There is a legal duty to disclose to the DVLA any medical issue that might affect a person’s ability to drive safely. When the DVLA suspects that there is a medical issue that affects a persons ability to drive it can revoke a licence under the Road Traffic Act 1988. However, it is possible to appeal in the magistrate’s court against this within 6 months of the decision. The ways that the DVLA receive information about fitness to drive are either from the applicant themselves on the form, or from the police, doctors, courts and insurance companies (insurers have to notify the DVLA if insurance is refused on medical grounds).
As was pointed out in the recent report by the PHSO, the DVLA has not always been pro-active in communicating with applicants or helping them to achieve an entirely fair decision. For instance, has the driver had their licence revoked because of suffering from a “relevant disability” which the DVLA claim is due to an assumed drugs or alcohol dependency? Often a minimum period of 12 months without alcohol or drug related problems, perhaps with evidence of abstinence during that period, will persuade the DVLA to grant a licence again. (Naturally, a higher three year period free of alcohol related problems is required for vocational drivers.) For more information on drink or drug driving, click here for our drink driving and here for our drug related offence pages.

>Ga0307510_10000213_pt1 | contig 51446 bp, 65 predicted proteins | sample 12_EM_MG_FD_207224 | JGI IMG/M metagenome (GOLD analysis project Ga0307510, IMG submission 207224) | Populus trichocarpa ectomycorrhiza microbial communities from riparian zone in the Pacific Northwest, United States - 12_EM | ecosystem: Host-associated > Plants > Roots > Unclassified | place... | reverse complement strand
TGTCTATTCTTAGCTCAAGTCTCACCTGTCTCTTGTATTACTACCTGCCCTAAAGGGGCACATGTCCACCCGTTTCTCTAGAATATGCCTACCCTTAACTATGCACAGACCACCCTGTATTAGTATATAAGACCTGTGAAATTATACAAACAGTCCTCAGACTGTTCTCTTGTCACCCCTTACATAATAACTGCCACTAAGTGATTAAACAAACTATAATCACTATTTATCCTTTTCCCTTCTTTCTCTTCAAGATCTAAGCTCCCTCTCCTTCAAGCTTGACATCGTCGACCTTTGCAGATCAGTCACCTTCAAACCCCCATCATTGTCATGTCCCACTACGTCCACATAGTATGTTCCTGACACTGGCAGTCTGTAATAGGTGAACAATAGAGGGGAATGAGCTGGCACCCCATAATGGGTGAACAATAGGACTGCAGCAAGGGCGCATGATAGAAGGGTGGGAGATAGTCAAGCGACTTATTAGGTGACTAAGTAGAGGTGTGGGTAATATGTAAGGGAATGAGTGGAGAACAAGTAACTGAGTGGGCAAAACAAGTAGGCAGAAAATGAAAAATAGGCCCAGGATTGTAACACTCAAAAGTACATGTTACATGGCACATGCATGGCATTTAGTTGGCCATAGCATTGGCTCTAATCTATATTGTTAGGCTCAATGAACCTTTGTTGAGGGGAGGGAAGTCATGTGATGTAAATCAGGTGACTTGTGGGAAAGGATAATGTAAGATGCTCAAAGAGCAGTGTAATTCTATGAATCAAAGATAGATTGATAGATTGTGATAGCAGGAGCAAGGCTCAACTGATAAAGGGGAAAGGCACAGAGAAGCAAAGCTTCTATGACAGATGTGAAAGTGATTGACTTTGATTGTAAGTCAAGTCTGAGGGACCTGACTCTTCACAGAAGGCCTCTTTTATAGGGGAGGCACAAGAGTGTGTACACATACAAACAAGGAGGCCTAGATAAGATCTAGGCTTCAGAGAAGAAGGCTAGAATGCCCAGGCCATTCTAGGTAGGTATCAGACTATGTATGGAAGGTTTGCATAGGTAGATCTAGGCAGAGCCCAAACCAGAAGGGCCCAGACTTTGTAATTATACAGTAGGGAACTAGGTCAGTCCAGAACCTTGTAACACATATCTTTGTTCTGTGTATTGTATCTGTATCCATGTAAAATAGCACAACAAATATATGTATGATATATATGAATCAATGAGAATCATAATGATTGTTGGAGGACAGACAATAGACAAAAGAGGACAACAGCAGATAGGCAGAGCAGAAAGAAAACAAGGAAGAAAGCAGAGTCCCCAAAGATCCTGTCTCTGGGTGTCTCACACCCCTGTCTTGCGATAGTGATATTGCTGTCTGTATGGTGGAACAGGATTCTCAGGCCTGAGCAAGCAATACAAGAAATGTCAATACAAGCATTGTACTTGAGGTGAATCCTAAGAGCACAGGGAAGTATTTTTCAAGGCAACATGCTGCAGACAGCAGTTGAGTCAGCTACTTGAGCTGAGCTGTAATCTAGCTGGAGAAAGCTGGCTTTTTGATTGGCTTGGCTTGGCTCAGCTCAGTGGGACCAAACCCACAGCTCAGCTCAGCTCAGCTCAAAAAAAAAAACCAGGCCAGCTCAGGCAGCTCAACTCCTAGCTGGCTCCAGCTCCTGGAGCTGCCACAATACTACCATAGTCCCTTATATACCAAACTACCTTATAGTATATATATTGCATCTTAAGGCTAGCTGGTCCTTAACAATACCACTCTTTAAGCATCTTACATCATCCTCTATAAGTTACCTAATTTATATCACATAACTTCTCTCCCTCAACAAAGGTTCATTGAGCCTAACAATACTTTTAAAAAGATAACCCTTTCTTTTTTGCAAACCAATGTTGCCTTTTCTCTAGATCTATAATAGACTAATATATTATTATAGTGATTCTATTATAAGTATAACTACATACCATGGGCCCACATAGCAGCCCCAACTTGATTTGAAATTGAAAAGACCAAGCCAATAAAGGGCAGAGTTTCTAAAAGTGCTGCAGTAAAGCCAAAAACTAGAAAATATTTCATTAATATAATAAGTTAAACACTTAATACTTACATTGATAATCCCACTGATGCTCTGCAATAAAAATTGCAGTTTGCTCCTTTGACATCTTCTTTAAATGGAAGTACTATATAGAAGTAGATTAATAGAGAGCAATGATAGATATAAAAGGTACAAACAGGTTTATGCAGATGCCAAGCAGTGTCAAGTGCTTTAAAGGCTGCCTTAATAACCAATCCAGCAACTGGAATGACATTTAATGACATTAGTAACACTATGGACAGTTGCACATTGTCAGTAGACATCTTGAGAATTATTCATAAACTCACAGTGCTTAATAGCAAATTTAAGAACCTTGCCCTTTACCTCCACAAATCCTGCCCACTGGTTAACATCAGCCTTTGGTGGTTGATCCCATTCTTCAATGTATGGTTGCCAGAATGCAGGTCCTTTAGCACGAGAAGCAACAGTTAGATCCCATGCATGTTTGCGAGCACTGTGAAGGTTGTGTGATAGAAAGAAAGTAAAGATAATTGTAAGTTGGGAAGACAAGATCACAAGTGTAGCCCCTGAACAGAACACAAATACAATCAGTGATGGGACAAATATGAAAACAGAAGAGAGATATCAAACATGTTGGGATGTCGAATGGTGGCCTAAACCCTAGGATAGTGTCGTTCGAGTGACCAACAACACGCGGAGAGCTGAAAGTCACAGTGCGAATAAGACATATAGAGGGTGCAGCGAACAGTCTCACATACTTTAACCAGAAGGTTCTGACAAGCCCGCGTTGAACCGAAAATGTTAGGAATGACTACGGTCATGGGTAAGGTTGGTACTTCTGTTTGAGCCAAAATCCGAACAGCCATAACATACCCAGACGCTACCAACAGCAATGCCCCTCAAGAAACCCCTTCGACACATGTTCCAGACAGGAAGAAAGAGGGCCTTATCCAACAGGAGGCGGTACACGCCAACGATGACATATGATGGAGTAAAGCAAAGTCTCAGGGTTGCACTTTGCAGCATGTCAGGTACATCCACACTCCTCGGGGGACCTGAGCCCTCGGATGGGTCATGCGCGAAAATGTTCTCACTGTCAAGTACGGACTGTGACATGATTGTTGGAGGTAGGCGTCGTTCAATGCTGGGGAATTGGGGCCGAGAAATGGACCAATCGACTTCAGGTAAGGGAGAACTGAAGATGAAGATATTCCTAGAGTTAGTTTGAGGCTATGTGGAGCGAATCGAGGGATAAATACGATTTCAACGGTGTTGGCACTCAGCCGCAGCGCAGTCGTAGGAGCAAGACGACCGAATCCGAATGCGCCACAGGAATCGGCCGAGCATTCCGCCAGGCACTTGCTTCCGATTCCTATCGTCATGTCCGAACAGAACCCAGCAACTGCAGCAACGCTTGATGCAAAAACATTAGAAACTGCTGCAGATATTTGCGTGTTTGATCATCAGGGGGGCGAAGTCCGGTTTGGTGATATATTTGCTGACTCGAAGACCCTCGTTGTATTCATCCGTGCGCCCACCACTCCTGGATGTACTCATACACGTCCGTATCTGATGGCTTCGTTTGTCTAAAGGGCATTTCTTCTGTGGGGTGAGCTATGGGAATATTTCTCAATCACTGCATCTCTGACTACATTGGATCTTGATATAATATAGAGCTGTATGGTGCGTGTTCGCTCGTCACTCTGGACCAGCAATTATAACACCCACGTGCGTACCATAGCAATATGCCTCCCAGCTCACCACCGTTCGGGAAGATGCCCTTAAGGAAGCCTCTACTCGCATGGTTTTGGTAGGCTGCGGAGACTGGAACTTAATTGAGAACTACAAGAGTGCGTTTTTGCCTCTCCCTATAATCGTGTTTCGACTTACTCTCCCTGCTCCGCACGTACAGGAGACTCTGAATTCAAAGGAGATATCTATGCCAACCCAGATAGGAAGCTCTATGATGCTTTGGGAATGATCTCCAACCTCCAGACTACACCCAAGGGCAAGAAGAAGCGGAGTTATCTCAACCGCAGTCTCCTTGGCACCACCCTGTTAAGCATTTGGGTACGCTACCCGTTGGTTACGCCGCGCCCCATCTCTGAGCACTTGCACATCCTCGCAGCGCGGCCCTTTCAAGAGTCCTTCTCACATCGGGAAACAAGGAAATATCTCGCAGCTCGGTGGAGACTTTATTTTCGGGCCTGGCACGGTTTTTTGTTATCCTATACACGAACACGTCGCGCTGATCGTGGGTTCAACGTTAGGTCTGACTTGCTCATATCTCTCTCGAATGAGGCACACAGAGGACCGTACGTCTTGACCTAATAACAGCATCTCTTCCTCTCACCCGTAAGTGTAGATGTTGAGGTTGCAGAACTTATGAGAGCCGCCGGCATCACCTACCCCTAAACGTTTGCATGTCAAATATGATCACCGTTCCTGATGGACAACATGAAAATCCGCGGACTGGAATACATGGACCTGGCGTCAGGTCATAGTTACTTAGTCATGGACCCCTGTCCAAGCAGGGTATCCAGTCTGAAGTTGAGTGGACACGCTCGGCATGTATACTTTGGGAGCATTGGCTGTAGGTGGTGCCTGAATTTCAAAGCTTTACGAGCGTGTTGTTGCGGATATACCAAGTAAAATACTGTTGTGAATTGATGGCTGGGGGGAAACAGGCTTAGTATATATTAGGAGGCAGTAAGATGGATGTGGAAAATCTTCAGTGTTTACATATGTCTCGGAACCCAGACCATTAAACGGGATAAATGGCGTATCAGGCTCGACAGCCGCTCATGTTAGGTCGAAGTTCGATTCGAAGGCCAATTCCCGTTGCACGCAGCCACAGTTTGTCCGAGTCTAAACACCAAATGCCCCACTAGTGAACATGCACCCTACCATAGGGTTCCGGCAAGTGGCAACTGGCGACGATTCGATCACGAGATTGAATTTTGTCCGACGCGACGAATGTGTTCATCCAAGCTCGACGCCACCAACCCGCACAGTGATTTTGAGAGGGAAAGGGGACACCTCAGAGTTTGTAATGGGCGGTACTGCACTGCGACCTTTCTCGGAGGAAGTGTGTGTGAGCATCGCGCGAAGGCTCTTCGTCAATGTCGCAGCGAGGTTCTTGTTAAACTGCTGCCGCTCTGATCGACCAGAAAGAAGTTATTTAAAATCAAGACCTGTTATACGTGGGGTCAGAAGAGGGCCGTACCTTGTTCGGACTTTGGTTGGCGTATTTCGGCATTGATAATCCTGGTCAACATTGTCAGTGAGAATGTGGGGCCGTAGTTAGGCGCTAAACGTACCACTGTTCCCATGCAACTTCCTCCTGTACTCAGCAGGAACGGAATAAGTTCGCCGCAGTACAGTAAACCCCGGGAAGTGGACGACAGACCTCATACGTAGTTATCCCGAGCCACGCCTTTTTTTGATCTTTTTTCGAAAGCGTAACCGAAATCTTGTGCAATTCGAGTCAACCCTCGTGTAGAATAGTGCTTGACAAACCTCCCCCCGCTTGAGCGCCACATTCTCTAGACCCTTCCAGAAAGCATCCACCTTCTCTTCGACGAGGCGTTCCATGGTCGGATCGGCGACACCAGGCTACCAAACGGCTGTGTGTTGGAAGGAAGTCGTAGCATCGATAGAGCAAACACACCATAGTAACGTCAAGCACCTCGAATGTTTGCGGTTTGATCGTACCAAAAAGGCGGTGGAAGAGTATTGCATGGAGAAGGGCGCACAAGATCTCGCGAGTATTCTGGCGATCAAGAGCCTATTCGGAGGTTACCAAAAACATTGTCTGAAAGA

Another issue may be the age of the driver. At the age of 70, all driving licences expire and in order to continue driving you need to renew your licence before your 70th birthday, and every three years from then. However, “Age alone is not a reason to remove a licence”, as a High Court Judge said in a case in January 2015 involving a 78-year-old woman who caused a three car pile-up, but who won a High Court battle for the right to drive again. The High Court judge, Ms Justice Simler, quashed the DVLA decision in the case declaring that there had been no medical evidence to back up the DVLA’s assertion that "age-related cognitive impairment" rendered the lady unfit to drive. In fact there was clear evidence that she did not suffer from cognitive impairment. The judge said that the DVLA had erroneously relied on the lady’s bad performance during the appraisal following her accident as proof that age-related problems made her a danger. She ruled that a medical expert's findings had not been taken proper account of, adding: "A relevant disability cannot be inferred from a driving performance alone."
Do you have your life on hold because of a flawed decision by the DVLA on a medical fitness to drive case? Or is a family member or friend suffering unnecessarily by not being able to drive after an unfair decision by the DVLA on medical grounds? As the president of the AA has commented about the PHSO findings “A driving licence is a lifeline for many people. The licence enables mobility, independence, employment and freedom.” Edmund King went on to say, “We welcome this important report and look forward to improvements being made. More resources and better communication are need to enhance what is a complex yet vital process”.
We carry out many such appeals against poor decisions and wrongful revocation of licences by the DVLA at Magistrates Courts. If you find yourself frustrated by the DVLA’s stance in relation to allowing you to drive, contact us for a free telephone consultation on 0800 909 8110. See our website Speeding Law Solicitors for more information.